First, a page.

The first method I am going to use is a string compass. If you have a good metal compass in your drawing tools, and it is big enough, you can just use it. but what if you don't have one or it is not big enough? To build a string compass you need a thumbtack or nail or dowel for your centerpin, a string that is longer than the radius of the circle you are going to draw, and a pencil or other writing implement. you place the center pin in the center of your intended circle, tie a loop at one end of the string, measure where you want the pencil to be, tie another loop and insert the pencil. Then keeping the pencil straight and the string taught, draw a circle. You then cut it out.

But what if you want something better looking? You mentioned having a scroll saw. ( this also works with a bandsaw ) Place a piece of plywood on top of the deck of your scroll saw and secure it as a sacrificial deck. ( I recommend gluing paper on top for splinter control and to allow for easier sliding of your work. measure out from the blade (left side if you are right handed) the radius of the desired circle, and drill a hole into the sacrificial deck for a dowel. drill a matching hole into your work, and place the dowel through your work and into the sacrificial deck. Turn your work until you have cut out a circle. Fast, easy, repeatable, and better looking than doing it by hand.

Now for my favorite, for great looking circles with less work, a router compass. This is easiest to do with a plunge router, but can be done with any handheld router. remove the bottom plate from the router and replace it with a piece of plywood. You want to place the router at one end of your wood, with a hole for your centering dowel placed the appropriate distance from your blade. put a centering hole in your work, place the dowel, and use the router to cut your circle. Simple, Easy, Done.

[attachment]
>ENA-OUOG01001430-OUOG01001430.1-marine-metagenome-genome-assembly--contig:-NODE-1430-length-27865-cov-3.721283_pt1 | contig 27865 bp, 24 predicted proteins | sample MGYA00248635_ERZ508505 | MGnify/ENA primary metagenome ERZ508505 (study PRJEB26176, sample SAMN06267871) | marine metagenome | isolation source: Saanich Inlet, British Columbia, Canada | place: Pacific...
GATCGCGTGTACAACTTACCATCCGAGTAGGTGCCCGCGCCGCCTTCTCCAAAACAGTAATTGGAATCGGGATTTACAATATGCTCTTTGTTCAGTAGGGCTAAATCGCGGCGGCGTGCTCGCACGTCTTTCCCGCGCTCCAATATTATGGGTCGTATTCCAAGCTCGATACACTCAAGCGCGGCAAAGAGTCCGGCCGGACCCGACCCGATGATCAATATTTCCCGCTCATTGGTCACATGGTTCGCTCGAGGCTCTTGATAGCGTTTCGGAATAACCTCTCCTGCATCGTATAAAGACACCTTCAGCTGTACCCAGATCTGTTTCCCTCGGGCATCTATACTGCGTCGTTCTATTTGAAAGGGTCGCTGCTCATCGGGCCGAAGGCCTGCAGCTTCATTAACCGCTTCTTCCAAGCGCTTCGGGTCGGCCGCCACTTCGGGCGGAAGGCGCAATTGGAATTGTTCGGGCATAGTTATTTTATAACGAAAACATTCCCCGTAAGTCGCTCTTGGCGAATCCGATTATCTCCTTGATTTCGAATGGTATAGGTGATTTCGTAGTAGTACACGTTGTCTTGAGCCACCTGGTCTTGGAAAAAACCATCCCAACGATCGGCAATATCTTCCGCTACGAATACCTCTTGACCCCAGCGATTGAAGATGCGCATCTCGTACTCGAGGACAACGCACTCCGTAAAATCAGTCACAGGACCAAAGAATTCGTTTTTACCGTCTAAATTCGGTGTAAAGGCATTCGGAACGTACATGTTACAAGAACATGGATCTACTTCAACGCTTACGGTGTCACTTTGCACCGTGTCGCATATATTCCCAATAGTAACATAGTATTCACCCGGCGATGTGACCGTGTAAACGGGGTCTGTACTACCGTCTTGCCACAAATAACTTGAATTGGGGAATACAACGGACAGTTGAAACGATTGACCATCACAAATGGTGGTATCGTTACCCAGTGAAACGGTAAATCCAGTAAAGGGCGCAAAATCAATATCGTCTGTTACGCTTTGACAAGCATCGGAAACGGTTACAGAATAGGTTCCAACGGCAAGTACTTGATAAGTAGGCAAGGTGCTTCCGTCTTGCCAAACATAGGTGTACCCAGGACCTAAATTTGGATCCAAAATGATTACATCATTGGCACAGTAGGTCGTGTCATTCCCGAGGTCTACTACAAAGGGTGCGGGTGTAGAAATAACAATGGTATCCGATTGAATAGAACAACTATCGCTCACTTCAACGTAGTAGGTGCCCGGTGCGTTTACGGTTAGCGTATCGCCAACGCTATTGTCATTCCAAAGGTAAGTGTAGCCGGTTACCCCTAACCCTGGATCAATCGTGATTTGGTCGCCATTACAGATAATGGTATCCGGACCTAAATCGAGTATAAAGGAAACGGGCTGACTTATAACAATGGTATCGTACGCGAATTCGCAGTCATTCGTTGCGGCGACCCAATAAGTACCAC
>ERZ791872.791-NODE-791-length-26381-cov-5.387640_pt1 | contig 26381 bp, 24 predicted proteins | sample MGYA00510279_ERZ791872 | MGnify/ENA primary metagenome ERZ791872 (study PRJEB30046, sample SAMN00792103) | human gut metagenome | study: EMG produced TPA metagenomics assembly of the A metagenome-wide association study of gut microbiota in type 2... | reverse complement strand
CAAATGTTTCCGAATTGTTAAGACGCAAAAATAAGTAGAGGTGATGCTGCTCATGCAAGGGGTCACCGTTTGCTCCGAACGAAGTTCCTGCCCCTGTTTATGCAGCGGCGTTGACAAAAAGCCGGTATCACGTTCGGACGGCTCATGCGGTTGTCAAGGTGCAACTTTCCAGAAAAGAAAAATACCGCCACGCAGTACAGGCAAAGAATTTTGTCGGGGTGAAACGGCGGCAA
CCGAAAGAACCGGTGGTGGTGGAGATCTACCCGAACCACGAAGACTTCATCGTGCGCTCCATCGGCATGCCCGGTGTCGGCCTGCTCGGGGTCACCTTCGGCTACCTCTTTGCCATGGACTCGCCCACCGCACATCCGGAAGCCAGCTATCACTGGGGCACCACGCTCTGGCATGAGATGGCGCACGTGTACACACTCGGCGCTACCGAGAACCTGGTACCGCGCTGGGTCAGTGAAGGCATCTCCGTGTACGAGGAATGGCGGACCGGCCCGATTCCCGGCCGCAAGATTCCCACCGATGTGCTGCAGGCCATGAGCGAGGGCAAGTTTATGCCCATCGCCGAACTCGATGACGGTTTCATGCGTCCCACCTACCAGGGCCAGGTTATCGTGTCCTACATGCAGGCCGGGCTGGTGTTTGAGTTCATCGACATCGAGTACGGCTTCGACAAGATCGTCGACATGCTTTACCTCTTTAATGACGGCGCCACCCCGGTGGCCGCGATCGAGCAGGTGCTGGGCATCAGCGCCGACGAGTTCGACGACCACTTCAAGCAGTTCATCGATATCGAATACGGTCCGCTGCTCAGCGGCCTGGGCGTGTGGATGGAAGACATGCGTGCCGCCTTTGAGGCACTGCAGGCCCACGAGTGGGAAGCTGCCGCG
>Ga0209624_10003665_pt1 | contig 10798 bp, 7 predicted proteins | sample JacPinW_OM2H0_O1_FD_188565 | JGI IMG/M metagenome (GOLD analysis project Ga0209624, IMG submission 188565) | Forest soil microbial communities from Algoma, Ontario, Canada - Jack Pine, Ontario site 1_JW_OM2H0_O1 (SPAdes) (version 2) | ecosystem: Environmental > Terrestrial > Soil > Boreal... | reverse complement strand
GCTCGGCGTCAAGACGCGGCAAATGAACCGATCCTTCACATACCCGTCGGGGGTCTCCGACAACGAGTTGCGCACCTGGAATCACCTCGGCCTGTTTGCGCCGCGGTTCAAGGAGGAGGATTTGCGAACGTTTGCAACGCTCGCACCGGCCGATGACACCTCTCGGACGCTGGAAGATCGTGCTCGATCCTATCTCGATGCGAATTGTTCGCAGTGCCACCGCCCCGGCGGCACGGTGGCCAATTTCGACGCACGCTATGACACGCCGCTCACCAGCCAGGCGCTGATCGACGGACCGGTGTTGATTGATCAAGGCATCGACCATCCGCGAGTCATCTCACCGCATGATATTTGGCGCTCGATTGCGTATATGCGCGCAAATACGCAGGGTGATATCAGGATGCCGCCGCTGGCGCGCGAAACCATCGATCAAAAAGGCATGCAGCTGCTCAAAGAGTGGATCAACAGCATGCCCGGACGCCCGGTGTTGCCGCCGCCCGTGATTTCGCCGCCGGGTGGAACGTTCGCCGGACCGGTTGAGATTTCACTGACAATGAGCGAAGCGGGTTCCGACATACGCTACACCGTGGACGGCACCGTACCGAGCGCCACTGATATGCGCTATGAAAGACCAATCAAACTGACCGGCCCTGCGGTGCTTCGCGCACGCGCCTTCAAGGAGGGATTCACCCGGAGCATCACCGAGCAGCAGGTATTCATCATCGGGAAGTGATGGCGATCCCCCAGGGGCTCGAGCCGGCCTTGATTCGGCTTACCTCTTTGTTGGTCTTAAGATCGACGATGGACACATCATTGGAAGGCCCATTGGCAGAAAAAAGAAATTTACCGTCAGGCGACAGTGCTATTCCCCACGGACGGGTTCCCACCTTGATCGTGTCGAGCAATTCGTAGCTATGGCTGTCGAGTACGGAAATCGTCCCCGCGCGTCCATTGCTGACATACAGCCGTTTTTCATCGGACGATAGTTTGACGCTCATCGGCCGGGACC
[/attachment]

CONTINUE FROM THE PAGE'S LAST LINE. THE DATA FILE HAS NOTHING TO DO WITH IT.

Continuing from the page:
• Good point about using a plunge router. I can't see that working with a scroll saw though, surely it would snap the blade, since it would want to veer off? – CL22 Jan 27 '15 at 10:16
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    I'd love to see you plunge route a 4cm diameter wheel. 40 works pretty well, but it's not a technique that translates well to small sizes. Interesting things happen when you finish the cut and have a 22,000 RPM bit spinning next to a cut-out part that's too small to hold. As for drawing it and cutting it, that's where @Jodes is starting from, and there's always a difference between what is drawn and what is cut. – Ecnerwal Jan 27 '15 at 15:13
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    @Jodes The position of the pivot in relation to the blade is important, but as long as the circle you are trying to cut is larger than the blade's minimum cut radius, it can be done. To find the ideal position for the pivot, draw a line that intersects the middle of the blade front and back. this is the center of cut line.find the point on this line equidistant from the front and back of the blade. Draw a line that intersects that point and is perpendicular to the center cut line. place the pivot point on this line. – hildred Jan 27 '15 at 18:50
  • @Ecnerwal, Yes cutting a circle with a radius smaller than the base of the router is tricky, but if you can get to Thornton with a video camera, I'll show you how. (It involves duct tape.) Of course it is easier on a router table. – hildred Jan 27 '15 at 18:53